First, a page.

Another food suspected to bring good fortune is a ring-shaped treat like a donut. The donut symbolized things “coming full circle.” For this sweet treat, our experts explain that it depends on the donut:
Pridgen’s Pick: Moonlight Meadery’s “Sensual” Londonderry: “I’ve never thought of pairing wine with doughnuts, but I can’t imagine the layered floral and honey notes of this mead wouldn’t be a joy to drink with a big box of donuts as the dawn breaks.”
Grubbs’ Pick: Moscato d’Asti, Cascinetta Vietti (2013): “If it’s a cakey, powdery and fruity donut, then the lightly sweet fizz of Moscato is a good match of texture and sugar.”
McCoy’s Pick: Royal Tokaji Company Essencia (2003): “With a glazed donut, I’d like something that has big, luscious texture. This is the national wine of Hungary, and these people taught the French how to make Sauternes. What’s unique about this wine is its high acid and high sugar as well, which makes it a great food wine. Dessert wines can be too cloying, but the acid balances it out perfectly.”
4. Soba noodles
In Japanese culture, soba noodles are enjoyed on New Year’s Eve to bring about longevity (from the length of the noodles) and resiliency (from buckwheat flour). Superstition says slurping the noodles is best because once a noodle is broken by biting, the luck runs out. For this dish, our experts suggest rice wine or white:
Pridgen’s Pick: Rice Wine, Pagoda Shàoxīng jiǔ (Non-Vintage): “This 10-year-old rice wine is full of umami, mushroom, and beef stock; a natural pairing for noodles with similar ingredients.”
Grubbs’ Pick: Riesling, Rebholz Estate Dry (2012): “The limey fruit, high acidity and floral aromatics complement a lot of standard Asian ingredients, and the texture on this wine isn’t too hard-edged for a dry Riesling, which makes it pretty versatile.”
McCoy’s Pick: Scheurebe, Theo Minges (2012): “Scheurebe is the more approachable cousin of Riesling. This wine is austere, super limey, really floral but not as acidic as Riesling, which can be a little intense for some people. Asian flavor profiles go really well with citrus notes of scheurebe.”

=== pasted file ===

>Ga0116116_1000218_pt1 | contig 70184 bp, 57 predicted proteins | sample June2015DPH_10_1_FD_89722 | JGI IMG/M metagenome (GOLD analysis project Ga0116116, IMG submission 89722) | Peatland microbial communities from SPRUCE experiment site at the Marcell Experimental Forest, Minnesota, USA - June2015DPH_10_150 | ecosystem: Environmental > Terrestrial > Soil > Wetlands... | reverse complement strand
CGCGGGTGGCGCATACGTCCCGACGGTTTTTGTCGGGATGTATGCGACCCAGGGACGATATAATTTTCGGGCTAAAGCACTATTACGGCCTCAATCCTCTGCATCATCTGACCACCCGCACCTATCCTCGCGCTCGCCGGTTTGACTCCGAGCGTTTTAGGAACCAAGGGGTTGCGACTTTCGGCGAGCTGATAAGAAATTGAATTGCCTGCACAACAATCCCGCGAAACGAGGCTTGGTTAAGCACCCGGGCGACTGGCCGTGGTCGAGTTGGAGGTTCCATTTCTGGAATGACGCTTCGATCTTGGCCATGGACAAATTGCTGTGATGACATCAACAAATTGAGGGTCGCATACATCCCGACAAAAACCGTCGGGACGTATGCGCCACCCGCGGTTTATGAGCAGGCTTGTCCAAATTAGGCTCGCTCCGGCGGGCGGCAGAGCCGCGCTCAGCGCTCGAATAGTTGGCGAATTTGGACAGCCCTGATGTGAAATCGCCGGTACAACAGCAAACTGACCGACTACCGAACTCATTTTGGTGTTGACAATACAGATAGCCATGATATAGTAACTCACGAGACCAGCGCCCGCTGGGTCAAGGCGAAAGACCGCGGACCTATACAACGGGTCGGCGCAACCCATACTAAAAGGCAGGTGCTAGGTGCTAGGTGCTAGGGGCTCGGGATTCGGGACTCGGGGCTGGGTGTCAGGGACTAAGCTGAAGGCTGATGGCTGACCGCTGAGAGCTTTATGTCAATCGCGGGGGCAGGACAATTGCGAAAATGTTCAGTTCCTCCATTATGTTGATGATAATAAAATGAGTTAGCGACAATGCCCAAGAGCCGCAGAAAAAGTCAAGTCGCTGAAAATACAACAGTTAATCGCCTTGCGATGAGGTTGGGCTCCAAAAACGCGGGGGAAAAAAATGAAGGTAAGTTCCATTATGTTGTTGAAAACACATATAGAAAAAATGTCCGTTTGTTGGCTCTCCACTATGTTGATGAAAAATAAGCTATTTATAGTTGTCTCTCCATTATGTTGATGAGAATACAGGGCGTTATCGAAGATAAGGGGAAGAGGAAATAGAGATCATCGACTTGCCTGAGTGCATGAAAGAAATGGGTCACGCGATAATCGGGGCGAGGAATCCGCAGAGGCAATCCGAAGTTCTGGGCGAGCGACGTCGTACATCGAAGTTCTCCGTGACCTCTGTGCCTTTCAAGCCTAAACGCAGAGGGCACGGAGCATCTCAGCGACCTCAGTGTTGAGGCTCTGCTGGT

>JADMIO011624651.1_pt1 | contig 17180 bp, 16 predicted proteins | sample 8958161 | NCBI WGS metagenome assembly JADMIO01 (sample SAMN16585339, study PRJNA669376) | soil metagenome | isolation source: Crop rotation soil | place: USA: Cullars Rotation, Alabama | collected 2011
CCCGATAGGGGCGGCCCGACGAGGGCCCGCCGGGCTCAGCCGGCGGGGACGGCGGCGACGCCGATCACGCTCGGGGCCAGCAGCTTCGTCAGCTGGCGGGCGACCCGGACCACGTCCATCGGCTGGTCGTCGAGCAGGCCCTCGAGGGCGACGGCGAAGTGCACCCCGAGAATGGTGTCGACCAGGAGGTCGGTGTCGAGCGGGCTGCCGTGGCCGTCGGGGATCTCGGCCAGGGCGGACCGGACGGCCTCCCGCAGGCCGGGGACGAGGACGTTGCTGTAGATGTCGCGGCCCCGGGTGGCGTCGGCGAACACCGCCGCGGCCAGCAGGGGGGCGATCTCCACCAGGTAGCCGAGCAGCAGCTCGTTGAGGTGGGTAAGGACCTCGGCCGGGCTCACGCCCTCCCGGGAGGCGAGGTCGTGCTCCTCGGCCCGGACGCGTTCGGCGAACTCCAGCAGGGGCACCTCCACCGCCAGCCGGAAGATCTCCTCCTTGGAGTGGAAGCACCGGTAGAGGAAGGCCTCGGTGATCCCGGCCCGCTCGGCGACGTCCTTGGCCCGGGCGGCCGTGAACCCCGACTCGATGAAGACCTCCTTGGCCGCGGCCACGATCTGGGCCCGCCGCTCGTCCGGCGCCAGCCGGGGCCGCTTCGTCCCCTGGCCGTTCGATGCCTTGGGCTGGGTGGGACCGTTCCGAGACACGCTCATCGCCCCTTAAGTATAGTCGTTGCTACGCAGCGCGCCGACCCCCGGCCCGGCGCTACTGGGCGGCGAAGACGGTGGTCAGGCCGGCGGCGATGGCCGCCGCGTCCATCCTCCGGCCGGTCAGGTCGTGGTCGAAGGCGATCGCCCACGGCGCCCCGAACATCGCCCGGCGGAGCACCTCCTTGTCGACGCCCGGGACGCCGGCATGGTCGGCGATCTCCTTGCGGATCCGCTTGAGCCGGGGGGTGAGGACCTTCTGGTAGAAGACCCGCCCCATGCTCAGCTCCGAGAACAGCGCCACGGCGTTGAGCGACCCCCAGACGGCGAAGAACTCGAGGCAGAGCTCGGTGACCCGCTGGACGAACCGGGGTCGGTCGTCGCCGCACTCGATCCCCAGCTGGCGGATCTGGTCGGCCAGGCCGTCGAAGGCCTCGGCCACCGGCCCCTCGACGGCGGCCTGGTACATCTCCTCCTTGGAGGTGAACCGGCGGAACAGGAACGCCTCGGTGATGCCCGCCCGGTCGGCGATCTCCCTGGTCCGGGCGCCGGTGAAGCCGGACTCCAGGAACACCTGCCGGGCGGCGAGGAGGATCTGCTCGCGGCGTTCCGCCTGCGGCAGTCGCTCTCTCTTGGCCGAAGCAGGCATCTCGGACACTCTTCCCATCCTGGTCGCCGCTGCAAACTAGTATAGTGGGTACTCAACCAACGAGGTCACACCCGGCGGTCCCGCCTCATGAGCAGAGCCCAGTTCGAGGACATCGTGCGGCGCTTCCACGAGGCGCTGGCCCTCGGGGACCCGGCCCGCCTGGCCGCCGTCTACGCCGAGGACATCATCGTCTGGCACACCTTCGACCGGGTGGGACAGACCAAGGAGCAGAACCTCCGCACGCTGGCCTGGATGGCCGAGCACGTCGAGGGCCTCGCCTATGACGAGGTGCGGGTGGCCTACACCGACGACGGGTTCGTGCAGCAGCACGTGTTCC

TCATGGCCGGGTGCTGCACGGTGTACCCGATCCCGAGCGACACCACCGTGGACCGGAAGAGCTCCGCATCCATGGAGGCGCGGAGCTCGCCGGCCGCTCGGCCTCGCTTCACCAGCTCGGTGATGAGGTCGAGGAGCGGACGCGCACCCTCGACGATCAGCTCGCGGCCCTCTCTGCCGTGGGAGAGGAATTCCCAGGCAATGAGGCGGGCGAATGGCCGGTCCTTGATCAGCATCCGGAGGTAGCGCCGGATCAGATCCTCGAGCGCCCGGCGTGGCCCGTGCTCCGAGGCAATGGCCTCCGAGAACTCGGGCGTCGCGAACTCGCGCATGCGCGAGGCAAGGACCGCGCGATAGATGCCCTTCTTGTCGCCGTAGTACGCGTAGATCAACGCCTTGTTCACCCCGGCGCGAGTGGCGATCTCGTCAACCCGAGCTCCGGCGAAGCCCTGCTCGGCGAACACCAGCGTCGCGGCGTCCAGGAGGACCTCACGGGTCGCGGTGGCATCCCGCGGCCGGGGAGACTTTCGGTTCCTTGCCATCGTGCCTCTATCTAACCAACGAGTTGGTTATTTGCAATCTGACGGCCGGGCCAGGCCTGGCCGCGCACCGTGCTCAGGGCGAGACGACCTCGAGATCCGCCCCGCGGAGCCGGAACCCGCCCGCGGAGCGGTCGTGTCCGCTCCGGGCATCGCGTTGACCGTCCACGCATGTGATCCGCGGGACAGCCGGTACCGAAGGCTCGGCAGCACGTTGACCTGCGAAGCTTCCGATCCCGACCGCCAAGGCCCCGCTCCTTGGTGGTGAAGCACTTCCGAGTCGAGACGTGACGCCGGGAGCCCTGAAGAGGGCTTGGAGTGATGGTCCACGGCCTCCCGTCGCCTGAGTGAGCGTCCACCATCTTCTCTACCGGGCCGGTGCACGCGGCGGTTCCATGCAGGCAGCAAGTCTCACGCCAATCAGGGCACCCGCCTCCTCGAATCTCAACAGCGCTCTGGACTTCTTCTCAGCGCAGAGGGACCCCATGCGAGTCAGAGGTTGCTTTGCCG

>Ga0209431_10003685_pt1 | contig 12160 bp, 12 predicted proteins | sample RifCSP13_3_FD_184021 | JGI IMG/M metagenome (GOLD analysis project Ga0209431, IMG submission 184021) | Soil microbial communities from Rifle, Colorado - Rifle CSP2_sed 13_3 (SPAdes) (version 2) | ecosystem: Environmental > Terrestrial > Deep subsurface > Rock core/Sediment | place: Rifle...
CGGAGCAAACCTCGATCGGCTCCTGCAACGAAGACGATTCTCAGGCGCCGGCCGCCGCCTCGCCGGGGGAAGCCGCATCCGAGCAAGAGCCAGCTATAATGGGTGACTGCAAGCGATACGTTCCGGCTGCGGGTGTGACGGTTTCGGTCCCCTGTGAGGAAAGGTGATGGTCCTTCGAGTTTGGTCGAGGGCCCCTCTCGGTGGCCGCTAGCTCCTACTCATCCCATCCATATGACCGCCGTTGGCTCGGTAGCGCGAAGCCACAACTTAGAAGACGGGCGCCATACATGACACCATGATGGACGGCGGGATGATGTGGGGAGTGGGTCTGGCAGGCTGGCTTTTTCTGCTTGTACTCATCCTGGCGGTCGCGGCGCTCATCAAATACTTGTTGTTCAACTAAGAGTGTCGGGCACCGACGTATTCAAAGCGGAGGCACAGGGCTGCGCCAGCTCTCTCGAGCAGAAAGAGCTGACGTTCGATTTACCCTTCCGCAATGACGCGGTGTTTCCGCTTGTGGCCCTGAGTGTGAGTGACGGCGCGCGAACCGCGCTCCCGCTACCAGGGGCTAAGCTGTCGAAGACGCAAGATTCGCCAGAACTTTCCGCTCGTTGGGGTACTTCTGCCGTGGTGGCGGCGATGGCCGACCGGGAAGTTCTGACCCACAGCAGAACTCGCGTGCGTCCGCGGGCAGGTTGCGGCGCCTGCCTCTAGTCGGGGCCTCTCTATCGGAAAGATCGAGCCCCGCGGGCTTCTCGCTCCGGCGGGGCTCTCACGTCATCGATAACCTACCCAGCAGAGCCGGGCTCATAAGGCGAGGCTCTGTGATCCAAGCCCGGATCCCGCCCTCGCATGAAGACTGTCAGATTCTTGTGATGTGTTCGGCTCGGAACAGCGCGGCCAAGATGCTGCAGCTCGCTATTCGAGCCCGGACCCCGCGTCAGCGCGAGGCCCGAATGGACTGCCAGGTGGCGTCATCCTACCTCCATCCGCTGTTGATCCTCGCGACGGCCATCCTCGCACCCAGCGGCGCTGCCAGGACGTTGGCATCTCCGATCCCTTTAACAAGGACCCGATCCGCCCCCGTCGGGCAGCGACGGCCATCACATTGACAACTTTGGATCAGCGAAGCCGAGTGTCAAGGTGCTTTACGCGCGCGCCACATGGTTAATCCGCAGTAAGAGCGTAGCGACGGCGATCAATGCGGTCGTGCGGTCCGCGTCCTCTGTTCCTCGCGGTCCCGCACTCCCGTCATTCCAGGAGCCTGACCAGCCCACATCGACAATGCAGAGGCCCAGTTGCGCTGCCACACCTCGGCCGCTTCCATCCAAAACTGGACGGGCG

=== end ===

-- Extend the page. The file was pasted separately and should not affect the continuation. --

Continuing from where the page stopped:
In Poland and parts of Scandinavia, bountiful herring is enjoyed at the stroke of midnight to bring a year full of, well, bounty and prosperity too. For herring, our expert sommeliers suggest either a rosé, Muscadet, or Riesling:
Pridgen’s Pick: Rezabal Txakoli, Getariako Txakolina (2013): “This is a rosé with a delicate spritz, spice, and saltiness that begs for food like pickled herring and its accouterments.”
Grubbs’ Pick: Muscadet Sèvre et Maine, Michel Delhommeau ‘Clos Armand’ (2012): “Muscadet is a total champ when it comes to difficult foods. Delhommeau’s version is fuller than most, so it can handle the richness of the fish as its natural acid structure deals with the pickling vinegar, which would derail most lesser wines.”
McCoy’s Pick: Riesling, Robert Weil Keidreich Graffenberg Spatlese (2010): “Traditional Scandinavian herring is sweet and sour, so a nice, dense, very ripe Riesling would be phenomenal. This is my favorite Riesling in Germany—it’s very sweet, unctuous, very rich, but not like a Sauternes, it’s nice and off-dry, with a flavor that will stand up to herring.”
Food and fireworks aren’t the only traditions worth noting. There’s also wearing red underwear to bring about love, running around the block with an empty suitcase to bring about more travel, or opening all of the windows and doors to let bad energy out and good energy in.
We’d love to see how you’re celebrating New Year’s! Tag us in your photos on social, @Coravin.